I first heard the story of the widow’s oil in Sunday school. Found in 2 Kings 4:1-7, it’s an astounding, heartwarming story of divine grace: a widow, utterly helpless and heavily indebted, appeals to Elisha and is miraculously given enough oil to pay off her creditors. What Sunday school teachers tend to gloss over, however, is the depth not only of the widow’s hopelessness but also of the cruelty of her creditors and of the society in which she lives. This is not just a story of God’s mercy; it is, as with so many incidents and parables in the Bible, an indictment of systems which force people to beg for mercy in the first place.
2 Kings 4:1 introduces the widow thus:
The wife of one of the sons of the prophets cried to Elisha, ‘Your servant my husband is dead, and you know that your servant feared the Lord, but the creditor has come to take my two children to be his slaves.’
It was perfectly legal in Israel at that time for debtors’ families to be forcibly sold into slavery. The widow, however, asserts that this should not be happening to her: note the “but” between the descriptions of her and her husband’s faith and her creditor’s actions. There is a clear indication that among those who fear the Lord, such actions should be considered abhorrent. The subsequent miracle is not the granting of something extra but the remedying of an injustice.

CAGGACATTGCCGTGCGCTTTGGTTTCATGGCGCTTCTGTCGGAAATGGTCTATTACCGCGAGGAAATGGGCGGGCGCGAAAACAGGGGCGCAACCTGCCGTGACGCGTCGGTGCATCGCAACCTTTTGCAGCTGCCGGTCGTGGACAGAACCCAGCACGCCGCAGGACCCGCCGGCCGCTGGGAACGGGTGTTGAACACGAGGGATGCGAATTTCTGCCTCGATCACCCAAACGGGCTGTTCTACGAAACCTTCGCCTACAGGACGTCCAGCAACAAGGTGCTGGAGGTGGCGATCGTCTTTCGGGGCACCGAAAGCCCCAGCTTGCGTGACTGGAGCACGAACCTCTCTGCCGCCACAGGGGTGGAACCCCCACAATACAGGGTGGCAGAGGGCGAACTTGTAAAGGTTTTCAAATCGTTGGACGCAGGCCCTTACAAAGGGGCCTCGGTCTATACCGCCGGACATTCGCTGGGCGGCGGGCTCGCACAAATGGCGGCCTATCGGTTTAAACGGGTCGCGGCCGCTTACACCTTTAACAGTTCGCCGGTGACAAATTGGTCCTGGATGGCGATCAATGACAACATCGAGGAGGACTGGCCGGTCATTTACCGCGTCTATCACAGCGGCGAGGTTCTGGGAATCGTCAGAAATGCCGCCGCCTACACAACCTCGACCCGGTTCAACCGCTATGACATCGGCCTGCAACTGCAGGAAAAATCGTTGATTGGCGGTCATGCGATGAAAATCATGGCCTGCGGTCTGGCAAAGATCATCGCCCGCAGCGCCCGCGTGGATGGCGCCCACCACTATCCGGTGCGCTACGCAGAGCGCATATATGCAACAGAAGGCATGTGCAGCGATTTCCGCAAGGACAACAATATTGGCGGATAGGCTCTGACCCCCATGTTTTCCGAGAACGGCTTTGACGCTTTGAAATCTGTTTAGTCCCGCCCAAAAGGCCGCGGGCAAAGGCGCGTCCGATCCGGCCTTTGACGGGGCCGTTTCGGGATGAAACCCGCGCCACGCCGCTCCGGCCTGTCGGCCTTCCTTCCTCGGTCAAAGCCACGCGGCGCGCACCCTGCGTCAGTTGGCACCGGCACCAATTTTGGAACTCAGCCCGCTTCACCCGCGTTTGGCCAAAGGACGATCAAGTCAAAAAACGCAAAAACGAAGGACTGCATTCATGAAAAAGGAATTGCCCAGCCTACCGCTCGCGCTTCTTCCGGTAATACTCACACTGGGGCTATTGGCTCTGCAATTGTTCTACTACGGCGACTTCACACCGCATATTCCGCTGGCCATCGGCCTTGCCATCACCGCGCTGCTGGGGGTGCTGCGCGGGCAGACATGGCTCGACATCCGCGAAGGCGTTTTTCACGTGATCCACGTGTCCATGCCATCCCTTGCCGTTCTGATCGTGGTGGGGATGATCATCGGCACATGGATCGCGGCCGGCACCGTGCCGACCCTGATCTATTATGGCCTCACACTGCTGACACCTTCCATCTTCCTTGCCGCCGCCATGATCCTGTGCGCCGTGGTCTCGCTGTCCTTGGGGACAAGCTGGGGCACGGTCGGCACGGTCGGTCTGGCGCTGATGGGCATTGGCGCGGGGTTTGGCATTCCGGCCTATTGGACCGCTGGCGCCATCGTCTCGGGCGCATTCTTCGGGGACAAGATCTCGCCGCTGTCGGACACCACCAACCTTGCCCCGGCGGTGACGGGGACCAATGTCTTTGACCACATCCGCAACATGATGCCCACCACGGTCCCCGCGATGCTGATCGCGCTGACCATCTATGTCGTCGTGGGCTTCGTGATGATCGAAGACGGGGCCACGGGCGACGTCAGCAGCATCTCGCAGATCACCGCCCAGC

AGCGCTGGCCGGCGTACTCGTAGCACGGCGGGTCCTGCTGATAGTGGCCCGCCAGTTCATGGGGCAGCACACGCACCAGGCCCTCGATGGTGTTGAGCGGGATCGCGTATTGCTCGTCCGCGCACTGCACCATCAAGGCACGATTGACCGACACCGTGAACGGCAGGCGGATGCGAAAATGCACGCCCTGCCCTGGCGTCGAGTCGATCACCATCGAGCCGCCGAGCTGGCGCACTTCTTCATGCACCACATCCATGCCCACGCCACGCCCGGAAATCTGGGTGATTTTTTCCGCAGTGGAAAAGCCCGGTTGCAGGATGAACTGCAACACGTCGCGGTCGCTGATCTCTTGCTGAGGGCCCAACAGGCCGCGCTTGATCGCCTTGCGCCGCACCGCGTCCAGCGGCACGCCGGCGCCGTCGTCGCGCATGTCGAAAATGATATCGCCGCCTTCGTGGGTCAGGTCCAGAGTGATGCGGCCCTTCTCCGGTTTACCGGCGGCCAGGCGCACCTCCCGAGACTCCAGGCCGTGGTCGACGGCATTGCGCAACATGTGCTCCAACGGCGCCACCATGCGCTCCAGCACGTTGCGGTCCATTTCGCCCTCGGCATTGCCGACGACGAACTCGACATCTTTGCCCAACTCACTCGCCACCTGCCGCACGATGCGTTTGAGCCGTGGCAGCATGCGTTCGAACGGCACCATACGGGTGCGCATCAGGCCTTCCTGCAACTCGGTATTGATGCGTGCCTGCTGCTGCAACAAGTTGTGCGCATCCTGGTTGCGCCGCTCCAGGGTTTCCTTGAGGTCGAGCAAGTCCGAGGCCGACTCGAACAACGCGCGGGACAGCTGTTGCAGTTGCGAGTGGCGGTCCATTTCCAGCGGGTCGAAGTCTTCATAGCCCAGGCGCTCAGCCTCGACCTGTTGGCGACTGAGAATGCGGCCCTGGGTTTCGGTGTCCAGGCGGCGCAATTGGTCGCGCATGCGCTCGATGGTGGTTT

We might be tempted to write this off as an isolated incident, given that it happened to an unnamed widow. However, no less important a person than David writes in Psalm 53:4 that evildoers “eat up my people as they eat bread.” This is, in fact, the only concrete example of evil that David gives in a psalm which begins with the verse, “The fool says in his heart ‘There is no God.’” In contrast, in Luke 9:10-17, Jesus multiplies bread for a notoriously fickle crowd. Throughout the Bible, giving is the default of the Godly and taking that of sinners.
“Don’t be greedy” is an easy moral with which to conclude, but the widow’s story contains one extra warning. Her husband was one of the “sons of the prophets,” a group who worshiped and studied God’s law with Elisha and his colleagues. She was deeply embedded in her time’s equivalent of a local church, and yet she had to go before God to seek help. Even today, it is very rare in many churches to openly discuss financial matters – and even rarer for those choosing a church to ask how it serves its poorest members. We take comfort in stories of miraculous provision, forgetting that we as God’s servants are called to be the means of that provision. Matthew 26:11 promises that “You will always have the poor with you,” and the widow’s story cautions us to look after them carefully. If we do not help them – or, worse, mimic the widow’s creditor’s excuse and say that we’ve done nothing wrong – we commit a sin.
Jesus loved the poor actively, compassionately, and counterculturally. He calls us to do the same.
Michael Kielstra ‘22 is a senior at Harvard in Kirkland House studying Mathematics.